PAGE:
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The Range is well endowed with scores of other huge, mainly granite rocks many of which, because of their shapes, acquired names like “Nun Rock” or “Toad Rock” or, because of stories attached to them, “Seven Sisters Rock”, “Blood Rock”, “Snake Rock” and so on. One of the most realistic is “Dog Rock” which can be seen from the main road along the plains as one approaches the start of the climb into the hills and towards Abu. It stands all of five or six hundred feet and resembles a giant retriever, outstretched and in the process of scaling the face of the first hill like a sentinel preparing to challenge any intruder.

No more than a couple of hundred yards distant over to the left of our house, as one looked out over the gymkhana field, lay the summer palace of the Nawab Sahib of Palanpur [1] . He was a delightful young man who was reputed to have broken his back while playing polo and now had a stainless steel rod inserted permanently into his skeletal structure. He always had an open door for me when I chose to visit him and he would bring out some of the toys he used to have as a child and let me play with them.

Further over in the distance behind Palanpur’s palace one can see, even to this day, the old buildings of the military hospital where my sister, Philomena, was born in 1933. Behind the hospital lies the old army barracks, now partly used by the Indian Air Force. Most of these building complexes use similar natural rock masses as their foundations.

As with virtually all Indian Army housing, ours was a military “quarter” provided by the army and supplied with furniture by the MES (Mechanical Engineering Section).

When a married soldier was posted to another station he merely packed up his personal belongings, the odd carpet, a few photographs, a radio, almost invariably a wind-up gramophone and some records. Occasionally he would have acquired some ornamental brass-ware or other bits and pieces purchased by his wife together with some odds and ends which had been accumulated — an Afghan or Indian carpet here, a locally made “peg-table” there. He then moved on to his new station. There he would take over another military quarter, be furnished with military furniture, and decorate the house with his earthly possessions. Life was fairly simple and most often somewhat nomadic. In Dad’s case he seemed to be transferred to other stations at approximately yearly intervals.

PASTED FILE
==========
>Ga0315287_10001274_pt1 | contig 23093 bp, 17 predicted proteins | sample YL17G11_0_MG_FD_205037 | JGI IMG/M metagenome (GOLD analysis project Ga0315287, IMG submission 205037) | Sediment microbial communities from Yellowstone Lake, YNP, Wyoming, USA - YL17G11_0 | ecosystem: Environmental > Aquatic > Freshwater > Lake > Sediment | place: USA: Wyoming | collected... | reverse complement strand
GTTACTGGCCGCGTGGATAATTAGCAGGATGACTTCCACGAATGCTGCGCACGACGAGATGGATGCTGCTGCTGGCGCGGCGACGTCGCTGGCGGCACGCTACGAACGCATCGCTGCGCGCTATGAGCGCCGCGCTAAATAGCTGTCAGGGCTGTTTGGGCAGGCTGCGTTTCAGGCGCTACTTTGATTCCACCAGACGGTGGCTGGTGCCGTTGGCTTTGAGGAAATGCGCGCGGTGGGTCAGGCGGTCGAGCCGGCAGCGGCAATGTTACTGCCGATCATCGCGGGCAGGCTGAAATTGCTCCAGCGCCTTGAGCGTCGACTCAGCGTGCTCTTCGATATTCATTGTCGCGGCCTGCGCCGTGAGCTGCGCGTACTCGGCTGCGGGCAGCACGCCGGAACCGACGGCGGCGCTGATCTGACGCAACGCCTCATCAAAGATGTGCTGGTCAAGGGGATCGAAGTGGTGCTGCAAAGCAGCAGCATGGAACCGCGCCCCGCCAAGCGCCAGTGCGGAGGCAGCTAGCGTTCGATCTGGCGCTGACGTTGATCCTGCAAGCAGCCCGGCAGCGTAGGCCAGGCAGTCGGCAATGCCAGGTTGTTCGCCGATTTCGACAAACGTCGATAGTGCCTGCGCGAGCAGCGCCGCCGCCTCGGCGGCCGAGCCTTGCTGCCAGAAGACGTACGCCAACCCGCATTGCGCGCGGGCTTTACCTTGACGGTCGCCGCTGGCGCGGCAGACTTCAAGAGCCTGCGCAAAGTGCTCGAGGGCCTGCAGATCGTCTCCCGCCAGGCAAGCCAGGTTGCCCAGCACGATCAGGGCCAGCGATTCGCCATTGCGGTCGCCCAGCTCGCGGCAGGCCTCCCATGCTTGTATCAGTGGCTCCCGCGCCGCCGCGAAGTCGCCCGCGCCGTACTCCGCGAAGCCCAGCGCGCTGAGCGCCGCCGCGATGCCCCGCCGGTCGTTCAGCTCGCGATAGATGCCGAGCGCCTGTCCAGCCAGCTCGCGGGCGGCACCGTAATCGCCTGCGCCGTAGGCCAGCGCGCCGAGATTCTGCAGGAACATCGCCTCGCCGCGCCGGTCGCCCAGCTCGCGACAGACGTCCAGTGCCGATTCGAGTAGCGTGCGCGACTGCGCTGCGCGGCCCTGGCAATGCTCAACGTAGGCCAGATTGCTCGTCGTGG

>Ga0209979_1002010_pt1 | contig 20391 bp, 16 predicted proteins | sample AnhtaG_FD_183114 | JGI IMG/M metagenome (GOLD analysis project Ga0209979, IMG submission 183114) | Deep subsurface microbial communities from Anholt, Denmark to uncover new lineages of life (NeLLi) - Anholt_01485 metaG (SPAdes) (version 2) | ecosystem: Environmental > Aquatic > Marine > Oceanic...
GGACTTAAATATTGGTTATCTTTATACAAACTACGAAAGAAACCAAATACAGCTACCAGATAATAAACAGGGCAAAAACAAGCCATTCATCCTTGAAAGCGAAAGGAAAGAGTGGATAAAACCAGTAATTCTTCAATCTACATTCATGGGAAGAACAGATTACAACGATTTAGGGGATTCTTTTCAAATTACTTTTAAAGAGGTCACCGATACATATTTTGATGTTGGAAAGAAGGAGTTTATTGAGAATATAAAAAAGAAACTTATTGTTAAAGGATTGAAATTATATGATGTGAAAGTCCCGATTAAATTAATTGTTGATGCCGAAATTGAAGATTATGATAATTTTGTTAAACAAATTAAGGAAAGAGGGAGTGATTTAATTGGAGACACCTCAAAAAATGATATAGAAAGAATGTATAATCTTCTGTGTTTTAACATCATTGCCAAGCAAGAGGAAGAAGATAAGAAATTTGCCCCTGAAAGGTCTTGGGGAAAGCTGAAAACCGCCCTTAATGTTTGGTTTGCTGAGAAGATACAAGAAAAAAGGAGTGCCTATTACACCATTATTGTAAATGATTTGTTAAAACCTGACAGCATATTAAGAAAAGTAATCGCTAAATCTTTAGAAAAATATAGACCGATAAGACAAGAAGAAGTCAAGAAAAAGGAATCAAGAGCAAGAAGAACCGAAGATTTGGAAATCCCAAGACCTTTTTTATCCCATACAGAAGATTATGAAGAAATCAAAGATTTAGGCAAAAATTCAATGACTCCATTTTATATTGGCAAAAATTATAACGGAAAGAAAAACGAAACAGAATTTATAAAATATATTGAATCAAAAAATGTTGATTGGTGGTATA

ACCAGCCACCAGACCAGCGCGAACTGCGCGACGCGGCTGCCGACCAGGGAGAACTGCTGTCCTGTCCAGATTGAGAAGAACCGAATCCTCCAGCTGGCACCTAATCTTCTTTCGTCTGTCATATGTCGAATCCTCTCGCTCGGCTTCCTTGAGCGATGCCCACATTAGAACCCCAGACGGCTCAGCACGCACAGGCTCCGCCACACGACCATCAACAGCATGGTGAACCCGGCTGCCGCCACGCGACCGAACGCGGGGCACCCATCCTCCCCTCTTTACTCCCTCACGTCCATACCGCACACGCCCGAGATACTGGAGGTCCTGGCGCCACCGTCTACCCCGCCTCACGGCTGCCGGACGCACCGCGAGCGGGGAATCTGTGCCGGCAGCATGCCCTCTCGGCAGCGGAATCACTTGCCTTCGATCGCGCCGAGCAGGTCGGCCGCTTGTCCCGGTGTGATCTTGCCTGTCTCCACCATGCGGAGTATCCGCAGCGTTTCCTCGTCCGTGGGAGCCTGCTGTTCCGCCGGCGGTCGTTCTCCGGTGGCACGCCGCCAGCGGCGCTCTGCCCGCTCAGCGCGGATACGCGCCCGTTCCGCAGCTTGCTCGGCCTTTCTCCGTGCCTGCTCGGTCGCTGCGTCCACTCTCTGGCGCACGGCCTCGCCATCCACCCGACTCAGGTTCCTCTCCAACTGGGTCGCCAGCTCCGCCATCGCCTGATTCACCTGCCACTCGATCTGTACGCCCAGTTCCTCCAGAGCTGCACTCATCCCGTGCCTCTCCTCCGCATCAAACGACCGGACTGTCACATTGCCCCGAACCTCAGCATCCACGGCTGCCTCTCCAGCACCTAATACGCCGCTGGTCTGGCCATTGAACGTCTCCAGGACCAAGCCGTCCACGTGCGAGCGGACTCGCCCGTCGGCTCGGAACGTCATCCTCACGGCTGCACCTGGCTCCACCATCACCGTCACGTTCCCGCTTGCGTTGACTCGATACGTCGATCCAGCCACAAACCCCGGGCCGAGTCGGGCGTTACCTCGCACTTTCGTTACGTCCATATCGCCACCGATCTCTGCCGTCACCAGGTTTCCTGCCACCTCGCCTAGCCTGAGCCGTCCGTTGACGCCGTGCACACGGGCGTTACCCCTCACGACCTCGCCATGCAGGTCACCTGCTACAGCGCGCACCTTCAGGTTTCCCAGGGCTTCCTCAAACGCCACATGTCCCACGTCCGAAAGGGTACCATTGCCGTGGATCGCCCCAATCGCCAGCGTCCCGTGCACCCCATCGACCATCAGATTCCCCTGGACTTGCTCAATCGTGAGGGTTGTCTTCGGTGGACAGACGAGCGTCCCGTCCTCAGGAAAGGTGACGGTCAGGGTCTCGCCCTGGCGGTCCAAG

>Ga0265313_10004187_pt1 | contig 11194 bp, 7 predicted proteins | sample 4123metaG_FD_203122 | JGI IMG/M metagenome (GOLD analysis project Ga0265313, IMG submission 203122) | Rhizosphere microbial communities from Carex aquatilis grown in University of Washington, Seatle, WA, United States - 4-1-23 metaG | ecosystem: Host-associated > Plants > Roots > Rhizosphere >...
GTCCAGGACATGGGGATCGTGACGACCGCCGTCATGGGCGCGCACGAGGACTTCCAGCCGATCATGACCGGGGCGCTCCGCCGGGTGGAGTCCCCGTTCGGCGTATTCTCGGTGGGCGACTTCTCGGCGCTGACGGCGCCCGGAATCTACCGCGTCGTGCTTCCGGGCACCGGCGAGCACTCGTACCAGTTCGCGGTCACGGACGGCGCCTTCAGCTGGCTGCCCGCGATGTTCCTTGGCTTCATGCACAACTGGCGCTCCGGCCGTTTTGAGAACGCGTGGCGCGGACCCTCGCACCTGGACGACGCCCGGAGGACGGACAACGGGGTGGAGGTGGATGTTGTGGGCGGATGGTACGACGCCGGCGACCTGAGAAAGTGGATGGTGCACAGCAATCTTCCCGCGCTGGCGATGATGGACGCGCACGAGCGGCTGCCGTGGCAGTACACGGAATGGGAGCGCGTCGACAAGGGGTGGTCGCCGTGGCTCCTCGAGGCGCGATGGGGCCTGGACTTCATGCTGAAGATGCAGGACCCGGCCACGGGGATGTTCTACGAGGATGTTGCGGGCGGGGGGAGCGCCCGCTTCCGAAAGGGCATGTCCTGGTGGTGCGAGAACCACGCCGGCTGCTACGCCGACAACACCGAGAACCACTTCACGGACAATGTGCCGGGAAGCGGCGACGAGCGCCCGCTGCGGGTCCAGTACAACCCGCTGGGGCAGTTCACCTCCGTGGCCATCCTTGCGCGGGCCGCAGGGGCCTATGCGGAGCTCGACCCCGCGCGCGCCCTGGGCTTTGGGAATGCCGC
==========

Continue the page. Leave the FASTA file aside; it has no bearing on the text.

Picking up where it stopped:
For the single soldier it was a different proposition. He lived in the barracks which were, in those days, well constructed brick or stone finished buildings with plastered exteriors, colonnades and an air of empire grandeur. The buildings were regularly white- or cream-washed and all open areas were swept continually by servants who were specially employed to keep the place “in good military order”. For someone who had just arrived from England it must have seemed strange to see sandy parade-grounds and pathways being swept clean of sand.

The barrack-rooms were large and airy, kept more so in the hot weather by a “punkka-wallah [2] ” whenever it was used by troops — even throughout the night — and housed about fifty men apiece.

A punkka consisted of a series of palm-woven “mats” which were suspended on poles from the ceiling at a distance of about five or six feet between each. A rope was connected to the mats, each one to the next and then drawn through a pulley arrangement down to ground level. The punkka wallah had to pull the rope and then let it go, causing the mats to swing to and fro, thus creating a movement of air within the barrack-room. Considering the simplicity of the arrangement, it was a very efficient cooling mechanism.

The soldier’s kit was carried entirely within, or lashed to the outside of his regulation kit-bag, big-pack and side-pack. Combatants were, naturally, also equipped with a .303 Lee-Enfield service rifle, a helmet, bayonet and ammunition pouches. Single soldiers were even more “nomadic” than their married counterparts and, more often than not, moved as a regiment or company, rather than as individuals.

If they were Horse Artillery men or Cavalry men it was usual for them to transport their mounts with them when posted. For the army, mechanisation was still only in its infancy — there were a few tanks and armoured-cars, hang-overs from the Great War (1914-1918), but they were light-weight vehicles and seemed more to have been sent to colonial corps and regiments for effect rather than real action.


One of the stories my father told me was of how the troops in Nowshera — one of his first postings in India — in an effort to get an extra five or six minutes sleep in the mornings, had engaged the services of a local “napi [3] ” to come into the barrack-room and shave them while they were still asleep in bed. Being a “bulk booking”, the deal cost each man a pittance for the service and they were all glad to pay it. On most occasions, a soldier, new to the arrangement, would awaken as soon as his face was lathered and, for perhaps the first couple of shaves he would remain awake while the barber completed the job. Then it became a habit and the soldier would have learned to sleep throughout the whole scenario.